Maintaining a safe environment by continuously monitoring for the presence of hydrogen sulfide (H2S) is critically important to the health and safety of your workers. With the right detection system, you can protect yourself and your facility from corrosion, fire, illness, and even death. To get started, it’s important to know how to test for the presence of hydrogen sulfide.

Can you detect the presence of hydrogen sulfide using smell alone? That approach may be less reliable than you might think.

Hydrogen sulfide is a highly toxic gas that is readily detectable in small concentrations, but high levels of H2S can impair your sense of smell, making it much harder to detect dangerous leaks. The effects of hydrogen sulfide poisoning can range from shortness of breath to convulsions and imminent death. Given the potential dangers, the importance of H2S gas detection can’t be ignored. Do you have a way to detect and measure the hydrogen sulfide in your air?

Popular Uses of H2S Gas

Hydrogen sulfide is predominantly used in the production of sulfuric acid and elemental sulfur. Products such as pesticides, leather, paints, and pharmaceuticals all contain a measure of hydrogen sulfide in their makeup. Whether it’s used as a reagent in a chemical reaction or as a byproduct of natural gas emissions, the presence of H2S gas is a daily occurrence for many workers.

Evaluating Potential Risks

To accurately measure hydrogen sulfide gas in your facility, it’s important to evaluate any potential risks. Ask yourself the following questions:

  • Where are the hydrogen sulfide sources located?
  • Is there any nearby equipment that could catch fire or explode?
  • What type of personal protective equipment is worn by workers?
  • Are there any confined spaces that lack oxygen?

Pro Tip: Low oxygen levels can affect the performance of H2S detectors. Install an oxygen depletion sensor to ensure accurate readings.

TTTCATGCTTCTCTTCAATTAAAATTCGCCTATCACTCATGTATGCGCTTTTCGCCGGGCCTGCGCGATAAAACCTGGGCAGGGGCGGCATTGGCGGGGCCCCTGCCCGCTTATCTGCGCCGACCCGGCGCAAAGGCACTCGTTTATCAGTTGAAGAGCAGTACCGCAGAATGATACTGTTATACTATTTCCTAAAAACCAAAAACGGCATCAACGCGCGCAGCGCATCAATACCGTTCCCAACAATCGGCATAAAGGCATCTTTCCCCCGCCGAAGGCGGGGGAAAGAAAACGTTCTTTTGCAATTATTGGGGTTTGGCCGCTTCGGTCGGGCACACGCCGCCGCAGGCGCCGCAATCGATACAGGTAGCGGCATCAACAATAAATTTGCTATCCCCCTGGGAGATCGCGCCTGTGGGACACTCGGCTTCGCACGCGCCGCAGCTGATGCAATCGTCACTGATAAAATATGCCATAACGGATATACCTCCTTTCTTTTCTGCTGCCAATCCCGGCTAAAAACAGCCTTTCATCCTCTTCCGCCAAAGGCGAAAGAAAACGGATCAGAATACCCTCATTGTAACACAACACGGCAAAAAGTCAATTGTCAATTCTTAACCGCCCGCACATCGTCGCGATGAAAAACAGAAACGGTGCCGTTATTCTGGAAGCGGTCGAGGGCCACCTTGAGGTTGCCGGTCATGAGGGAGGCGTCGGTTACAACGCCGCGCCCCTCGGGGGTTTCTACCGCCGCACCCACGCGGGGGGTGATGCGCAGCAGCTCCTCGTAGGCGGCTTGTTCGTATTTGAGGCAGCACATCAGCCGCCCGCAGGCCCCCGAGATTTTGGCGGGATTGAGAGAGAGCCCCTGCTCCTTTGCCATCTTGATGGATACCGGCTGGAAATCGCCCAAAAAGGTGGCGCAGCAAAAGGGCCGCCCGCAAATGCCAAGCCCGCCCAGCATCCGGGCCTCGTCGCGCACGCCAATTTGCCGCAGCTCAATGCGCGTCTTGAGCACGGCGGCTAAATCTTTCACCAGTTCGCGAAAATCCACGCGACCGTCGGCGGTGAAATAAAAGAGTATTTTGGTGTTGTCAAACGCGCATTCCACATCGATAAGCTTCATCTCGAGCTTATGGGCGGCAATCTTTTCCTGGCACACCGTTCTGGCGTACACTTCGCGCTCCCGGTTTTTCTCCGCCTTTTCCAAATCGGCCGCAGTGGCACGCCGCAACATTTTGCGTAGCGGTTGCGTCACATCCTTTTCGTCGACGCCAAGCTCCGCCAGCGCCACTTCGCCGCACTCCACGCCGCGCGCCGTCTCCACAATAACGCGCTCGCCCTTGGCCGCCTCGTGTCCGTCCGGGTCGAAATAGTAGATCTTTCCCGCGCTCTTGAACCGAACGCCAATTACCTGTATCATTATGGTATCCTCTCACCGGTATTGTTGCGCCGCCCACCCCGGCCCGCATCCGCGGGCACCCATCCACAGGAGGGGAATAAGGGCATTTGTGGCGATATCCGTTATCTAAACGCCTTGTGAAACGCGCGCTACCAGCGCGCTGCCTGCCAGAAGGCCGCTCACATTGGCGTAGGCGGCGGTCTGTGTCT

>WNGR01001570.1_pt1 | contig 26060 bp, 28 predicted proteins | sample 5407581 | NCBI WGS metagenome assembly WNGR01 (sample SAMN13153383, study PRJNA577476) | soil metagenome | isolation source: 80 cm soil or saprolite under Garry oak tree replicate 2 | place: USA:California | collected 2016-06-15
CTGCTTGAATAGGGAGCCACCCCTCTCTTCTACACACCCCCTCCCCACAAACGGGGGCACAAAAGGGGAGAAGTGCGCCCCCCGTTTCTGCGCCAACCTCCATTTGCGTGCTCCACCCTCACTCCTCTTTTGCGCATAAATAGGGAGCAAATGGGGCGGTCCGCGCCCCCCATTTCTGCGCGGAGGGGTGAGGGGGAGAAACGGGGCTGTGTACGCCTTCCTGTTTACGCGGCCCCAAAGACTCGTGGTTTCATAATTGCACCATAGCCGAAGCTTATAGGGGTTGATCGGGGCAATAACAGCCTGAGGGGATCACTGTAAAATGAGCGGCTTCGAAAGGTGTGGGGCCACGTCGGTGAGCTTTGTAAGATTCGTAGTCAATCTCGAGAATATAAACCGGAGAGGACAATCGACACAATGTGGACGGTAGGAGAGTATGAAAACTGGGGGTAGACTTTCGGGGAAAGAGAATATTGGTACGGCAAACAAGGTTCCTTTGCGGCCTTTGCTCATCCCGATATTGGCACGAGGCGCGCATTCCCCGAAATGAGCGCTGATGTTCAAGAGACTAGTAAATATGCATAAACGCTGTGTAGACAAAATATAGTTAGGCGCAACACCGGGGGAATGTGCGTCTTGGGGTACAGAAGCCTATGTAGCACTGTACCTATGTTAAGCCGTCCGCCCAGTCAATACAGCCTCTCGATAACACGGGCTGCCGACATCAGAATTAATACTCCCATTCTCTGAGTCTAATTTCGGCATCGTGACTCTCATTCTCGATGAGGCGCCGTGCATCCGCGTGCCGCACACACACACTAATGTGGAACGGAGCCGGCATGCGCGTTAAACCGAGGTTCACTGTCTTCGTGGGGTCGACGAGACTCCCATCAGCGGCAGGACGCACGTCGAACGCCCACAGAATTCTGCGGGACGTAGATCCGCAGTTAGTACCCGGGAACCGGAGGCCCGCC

Testing for High Concentrations of H2S

With every new technological advance and scientific study, engineers have manufactured better ways to detect high gas emissions. Analyzers such as colorimetric gas detection tubes require manual operation and traditional lead acetate tape doesn’t provide accurate results. While the “rotten egg” smell may help signal H2S gas leaks, it’s important to have monitoring equipment that won’t break down over time.

GDS Corp provides both gas detectors and gas sensors designed to work in a number of hazardous areas. Every situation may warrant a different solution, which is why our selection of H2S products are fully customizable. You can choose from a number of components to configure your detection system correctly, such as:

  • Fixed Gas Detectors – Fixed gas detectors are used to detect the presence of hydrogen sulfide in ambient air. These depend on the diffusion of toxic gases from areas of high concentrations (leak source) to areas of lower concentration (gas detector). Since hydrogen sulfide is heavier than air, in most cases fixed detectors should be mounted down low to the ground. 
  • Sample Draw DetectorsSample draw monitors pull a sample from a fixed location and measure the gas in real-time. These are extremely useful when used to measure sumps, storage areas, and other relatively inaccessible locations. 
  • Open Path Detectors – These use a beam of infrared light to detect the presence of relatively high levels of hydrogen sulfide that may exist between two points some distance apart. These can prove useful as ‘early warning’ devices when monitoring a fence line or area between two buildings. 

Sense of Smell isn’t Enough

Unlike other toxic gases, hydrogen sulphide can be identified by an odor. That smell, distinct as it is, isn’t very reliable when it comes to detecting leaks. Due to a process known as olfactory desensitization, high concentrations of H2S gas can cause your sense of smell to disappear. For facilities or treatment plants dealing regularly with hydrogen sulfide, it’s important to have a detector you can trust.

Connect with our sales team to view our full line of fixed H2S gas detection systems.